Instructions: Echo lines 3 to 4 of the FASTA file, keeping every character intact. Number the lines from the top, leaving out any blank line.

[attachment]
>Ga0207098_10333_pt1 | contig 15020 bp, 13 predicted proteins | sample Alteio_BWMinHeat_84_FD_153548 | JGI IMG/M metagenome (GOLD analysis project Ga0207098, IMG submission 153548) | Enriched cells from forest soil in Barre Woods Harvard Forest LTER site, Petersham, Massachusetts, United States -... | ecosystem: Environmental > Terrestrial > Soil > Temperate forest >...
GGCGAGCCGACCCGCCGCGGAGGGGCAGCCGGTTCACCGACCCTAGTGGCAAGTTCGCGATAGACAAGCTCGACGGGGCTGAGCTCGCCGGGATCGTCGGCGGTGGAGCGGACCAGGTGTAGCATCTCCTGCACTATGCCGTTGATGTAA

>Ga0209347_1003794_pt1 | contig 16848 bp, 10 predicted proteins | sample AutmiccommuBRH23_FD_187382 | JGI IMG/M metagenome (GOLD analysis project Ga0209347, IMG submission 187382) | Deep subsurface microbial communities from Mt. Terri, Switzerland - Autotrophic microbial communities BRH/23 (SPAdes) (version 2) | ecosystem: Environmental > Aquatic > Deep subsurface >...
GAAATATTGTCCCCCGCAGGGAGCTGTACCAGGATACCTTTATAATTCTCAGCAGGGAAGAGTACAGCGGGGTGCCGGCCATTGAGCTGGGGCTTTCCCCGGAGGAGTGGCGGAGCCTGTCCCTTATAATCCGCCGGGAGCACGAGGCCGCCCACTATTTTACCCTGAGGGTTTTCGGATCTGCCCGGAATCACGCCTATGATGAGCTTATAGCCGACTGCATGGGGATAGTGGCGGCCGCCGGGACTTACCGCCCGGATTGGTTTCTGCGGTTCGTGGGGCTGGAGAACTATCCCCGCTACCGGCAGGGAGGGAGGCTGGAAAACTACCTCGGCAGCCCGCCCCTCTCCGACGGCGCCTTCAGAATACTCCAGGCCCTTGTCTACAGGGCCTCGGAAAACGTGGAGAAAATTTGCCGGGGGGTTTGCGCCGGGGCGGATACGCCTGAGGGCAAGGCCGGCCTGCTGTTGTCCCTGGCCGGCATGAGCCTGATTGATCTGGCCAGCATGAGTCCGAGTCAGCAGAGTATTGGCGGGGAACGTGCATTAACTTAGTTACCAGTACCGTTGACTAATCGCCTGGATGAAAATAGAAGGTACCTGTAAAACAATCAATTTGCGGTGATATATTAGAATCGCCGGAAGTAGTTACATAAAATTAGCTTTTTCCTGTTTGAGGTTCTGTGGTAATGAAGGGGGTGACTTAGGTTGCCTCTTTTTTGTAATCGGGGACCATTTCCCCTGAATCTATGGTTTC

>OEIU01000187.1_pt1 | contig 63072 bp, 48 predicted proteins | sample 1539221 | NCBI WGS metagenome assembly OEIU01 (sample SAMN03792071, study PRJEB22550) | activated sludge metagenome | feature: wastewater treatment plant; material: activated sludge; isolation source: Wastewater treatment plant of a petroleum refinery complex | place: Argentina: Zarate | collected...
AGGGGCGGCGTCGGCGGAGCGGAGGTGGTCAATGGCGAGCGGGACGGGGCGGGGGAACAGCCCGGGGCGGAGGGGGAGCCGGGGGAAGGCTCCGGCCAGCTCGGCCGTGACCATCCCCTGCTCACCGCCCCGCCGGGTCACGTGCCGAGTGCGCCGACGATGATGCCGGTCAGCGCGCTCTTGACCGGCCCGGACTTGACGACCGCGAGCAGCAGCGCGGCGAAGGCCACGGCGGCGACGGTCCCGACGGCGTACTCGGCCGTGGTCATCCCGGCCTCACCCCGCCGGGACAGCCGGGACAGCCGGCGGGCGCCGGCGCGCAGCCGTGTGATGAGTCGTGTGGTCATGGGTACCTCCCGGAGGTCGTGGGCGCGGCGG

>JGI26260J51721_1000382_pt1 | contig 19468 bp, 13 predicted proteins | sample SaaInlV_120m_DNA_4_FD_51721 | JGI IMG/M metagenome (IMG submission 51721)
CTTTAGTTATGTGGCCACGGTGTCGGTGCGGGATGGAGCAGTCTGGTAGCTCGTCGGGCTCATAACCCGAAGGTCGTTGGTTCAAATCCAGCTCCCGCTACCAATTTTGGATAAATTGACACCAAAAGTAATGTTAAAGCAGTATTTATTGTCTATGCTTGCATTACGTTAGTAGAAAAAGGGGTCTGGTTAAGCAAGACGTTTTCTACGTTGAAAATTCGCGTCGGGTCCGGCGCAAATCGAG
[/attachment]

>Ga0209347_1003794_pt1 | contig 16848 bp, 10 predicted proteins | sample AutmiccommuBRH23_FD_187382 | JGI IMG/M metagenome (GOLD analysis project Ga0209347, IMG submission 187382) | Deep subsurface microbial communities from Mt. Terri, Switzerland - Autotrophic microbial communities BRH/23 (SPAdes) (version 2) | ecosystem: Environmental > Aquatic > Deep subsurface >...
GAAATATTGTCCCCCGCAGGGAGCTGTACCAGGATACCTTTATAATTCTCAGCAGGGAAGAGTACAGCGGGGTGCCGGCCATTGAGCTGGGGCTTTCCCCGGAGGAGTGGCGGAGCCTGTCCCTTATAATCCGCCGGGAGCACGAGGCCGCCCACTATTTTACCCTGAGGGTTTTCGGATCTGCCCGGAATCACGCCTATGATGAGCTTATAGCCGACTGCATGGGGATAGTGGCGGCCGCCGGGACTTACCGCCCGGATTGGTTTCTGCGGTTCGTGGGGCTGGAGAACTATCCCCGCTACCGGCAGGGAGGGAGGCTGGAAAACTACCTCGGCAGCCCGCCCCTCTCCGACGGCGCCTTCAGAATACTCCAGGCCCTTGTCTACAGGGCCTCGGAAAACGTGGAGAAAATTTGCCGGGGGGTTTGCGCCGGGGCGGATACGCCTGAGGGCAAGGCCGGCCTGCTGTTGTCCCTGGCCGGCATGAGCCTGATTGATCTGGCCAGCATGAGTCCGAGTCAGCAGAGTATTGGCGGGGAACGTGCATTAACTTAGTTACCAGTACCGTTGACTAATCGCCTGGATGAAAATAGAAGGTACCTGTAAAACAATCAATTTGCGGTGATATATTAGAATCGCCGGAAGTAGTTACATAAAATTAGCTTTTTCCTGTTTGAGGTTCTGTGGTAATGAAGGGGGTGACTTAGGTTGCCTCTTTTTTGTAATCGGGGACCATTTCCCCTGAATCTATGGTTTC